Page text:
The study will involve teens and their parent/guardian completing separate online surveys which will include some questions and some additional puzzles for teenage participants (surveys will take roughly 30mins).
As a thank you for participating, you will have the chance to win a $20 voucher.
After completing the survey, participants can choose to opt-in and may be chosen to be part of an interview (1hr via zoom) with a psychologist. The interview questions will follow similar topics to the survey and be done with a parent. Every participant selected for an interview will receive a further $30 voucher in thanks for their time.
Please read the Participant Information Statement (Pdf) for more detailed information about this study.
You can Register your interest here for this study by completing this short form, and a member of our team will then be in touch with you soon.
Alternatively, you are welcome to contact Daniel Berends, primary investigator, directly for more information, firstname.lastname@example.org.
This study has been approved by La Trobe University Human Research Ethics Committee (no# HEC20503).
Gazefinder: The identification and diagnosis of autism of young children
Participation in this clinical trial has now closed, and thank you to all of our families who have helped us with this research.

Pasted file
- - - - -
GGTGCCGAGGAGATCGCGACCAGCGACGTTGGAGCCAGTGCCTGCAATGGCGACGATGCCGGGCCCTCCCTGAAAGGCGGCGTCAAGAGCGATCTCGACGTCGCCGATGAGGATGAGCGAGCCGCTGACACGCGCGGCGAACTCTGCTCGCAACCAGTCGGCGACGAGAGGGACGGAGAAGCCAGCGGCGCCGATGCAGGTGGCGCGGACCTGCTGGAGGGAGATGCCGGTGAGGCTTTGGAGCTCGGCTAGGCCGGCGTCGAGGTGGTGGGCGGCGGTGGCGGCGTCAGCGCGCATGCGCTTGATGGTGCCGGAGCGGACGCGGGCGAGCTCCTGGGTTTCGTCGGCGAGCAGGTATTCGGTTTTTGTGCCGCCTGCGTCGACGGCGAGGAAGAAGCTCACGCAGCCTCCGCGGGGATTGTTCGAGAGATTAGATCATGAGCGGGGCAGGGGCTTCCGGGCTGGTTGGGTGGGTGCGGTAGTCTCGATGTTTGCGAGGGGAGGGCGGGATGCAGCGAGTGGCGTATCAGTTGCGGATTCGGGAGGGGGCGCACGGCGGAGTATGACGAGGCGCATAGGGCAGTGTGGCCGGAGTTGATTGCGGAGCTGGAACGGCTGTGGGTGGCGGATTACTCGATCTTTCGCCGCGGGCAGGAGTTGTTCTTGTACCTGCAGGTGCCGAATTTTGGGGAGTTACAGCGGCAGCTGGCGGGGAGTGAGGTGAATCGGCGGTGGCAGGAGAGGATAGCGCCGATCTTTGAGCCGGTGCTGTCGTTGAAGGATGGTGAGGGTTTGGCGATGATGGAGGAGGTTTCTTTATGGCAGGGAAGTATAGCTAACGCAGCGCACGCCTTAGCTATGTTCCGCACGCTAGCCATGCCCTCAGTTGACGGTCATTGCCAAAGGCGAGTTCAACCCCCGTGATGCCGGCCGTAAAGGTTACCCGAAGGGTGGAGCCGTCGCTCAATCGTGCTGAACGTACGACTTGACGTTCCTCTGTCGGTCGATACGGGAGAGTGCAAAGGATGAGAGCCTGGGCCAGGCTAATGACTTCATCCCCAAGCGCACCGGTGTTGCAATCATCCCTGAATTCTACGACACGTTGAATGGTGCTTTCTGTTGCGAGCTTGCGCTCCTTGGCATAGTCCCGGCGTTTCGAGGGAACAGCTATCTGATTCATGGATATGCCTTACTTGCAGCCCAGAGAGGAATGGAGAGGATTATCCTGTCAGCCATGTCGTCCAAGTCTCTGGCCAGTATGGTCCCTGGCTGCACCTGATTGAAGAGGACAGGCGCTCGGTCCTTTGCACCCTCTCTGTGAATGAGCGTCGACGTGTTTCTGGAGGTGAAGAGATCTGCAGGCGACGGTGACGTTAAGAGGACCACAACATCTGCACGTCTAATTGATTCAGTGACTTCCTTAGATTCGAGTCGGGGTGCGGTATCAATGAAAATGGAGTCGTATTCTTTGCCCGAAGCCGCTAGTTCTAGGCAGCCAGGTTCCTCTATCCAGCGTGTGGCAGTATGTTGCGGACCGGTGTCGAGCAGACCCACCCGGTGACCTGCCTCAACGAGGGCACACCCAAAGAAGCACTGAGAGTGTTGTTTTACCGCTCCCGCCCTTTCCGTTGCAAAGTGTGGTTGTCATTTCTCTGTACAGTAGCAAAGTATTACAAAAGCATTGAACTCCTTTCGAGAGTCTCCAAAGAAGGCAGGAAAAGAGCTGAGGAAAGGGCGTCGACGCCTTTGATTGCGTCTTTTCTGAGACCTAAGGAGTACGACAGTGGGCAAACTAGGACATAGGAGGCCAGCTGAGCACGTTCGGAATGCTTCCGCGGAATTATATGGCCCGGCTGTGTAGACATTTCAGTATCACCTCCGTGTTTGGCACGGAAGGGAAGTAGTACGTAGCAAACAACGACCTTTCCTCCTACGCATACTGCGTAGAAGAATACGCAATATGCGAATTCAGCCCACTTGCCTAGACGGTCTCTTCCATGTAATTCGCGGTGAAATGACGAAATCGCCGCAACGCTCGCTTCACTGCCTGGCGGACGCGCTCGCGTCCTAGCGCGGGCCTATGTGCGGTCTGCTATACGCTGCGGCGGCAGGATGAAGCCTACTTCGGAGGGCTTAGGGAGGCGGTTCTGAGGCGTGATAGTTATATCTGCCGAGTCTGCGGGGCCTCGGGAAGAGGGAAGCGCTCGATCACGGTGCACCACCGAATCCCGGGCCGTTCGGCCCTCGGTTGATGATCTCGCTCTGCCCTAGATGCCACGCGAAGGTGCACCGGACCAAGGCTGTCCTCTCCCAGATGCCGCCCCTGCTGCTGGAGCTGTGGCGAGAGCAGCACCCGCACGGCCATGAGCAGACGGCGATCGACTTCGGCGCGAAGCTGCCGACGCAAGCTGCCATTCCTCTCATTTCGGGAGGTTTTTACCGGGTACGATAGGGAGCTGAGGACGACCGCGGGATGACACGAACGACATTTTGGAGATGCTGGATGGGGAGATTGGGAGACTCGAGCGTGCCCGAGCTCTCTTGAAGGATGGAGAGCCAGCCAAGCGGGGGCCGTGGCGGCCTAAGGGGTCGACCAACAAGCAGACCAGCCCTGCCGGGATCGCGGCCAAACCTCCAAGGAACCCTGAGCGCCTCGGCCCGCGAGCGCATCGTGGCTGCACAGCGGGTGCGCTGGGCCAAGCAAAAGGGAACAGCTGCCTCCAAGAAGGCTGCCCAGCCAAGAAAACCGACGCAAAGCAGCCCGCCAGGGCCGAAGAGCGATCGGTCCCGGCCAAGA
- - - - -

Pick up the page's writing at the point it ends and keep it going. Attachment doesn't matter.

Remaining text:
We look forward to sharing more information about this study and the findings soon! If you would like to stay updated or learn more, you can email us directly by contacting Alex Aulich, email@example.com
About the Gazefinder Clinical Trial:
This research program investigated the role that eye-tracking technology could play in the future to support the earlier identification and diagnosis of autism. Currently, it can be a long and frustrating experience for a family to seek a diagnosis for their child. This research project is investigating whether technology might help clinicians to detect autism more accurately and make the diagnostic process more efficient.
We are working in collaboration with the Telethon Kids Institute, led by Professor Andrew Whitehouse who is a Speech Pathologist and Head of the Autism Research Team. The study is funded by the developer of Gazefinder: JVCKENWOOD Corporation (Japan).
Viewing Gazefinder takes only 2½-minutes and is like watching a computer or TV. Children sit on a small chair (or carer’s lap). An initial scene shows animations popping up on different parts of the screen, to check Gazefinder can automatically detect where the child is looking. The video animation is then shown and includes clips that are playful and engaging for young children – animated characters, shapes, and human faces, set to a musical background and sound effects. There are no instructions for children to respond in any particular way; they can just sit comfortably and watch the videos.
- Trialling eye-tracking technology in ASD diagnosis, La Trobe news, August 2020
- Identifying autism through new tech, La Trobe News, January 2020.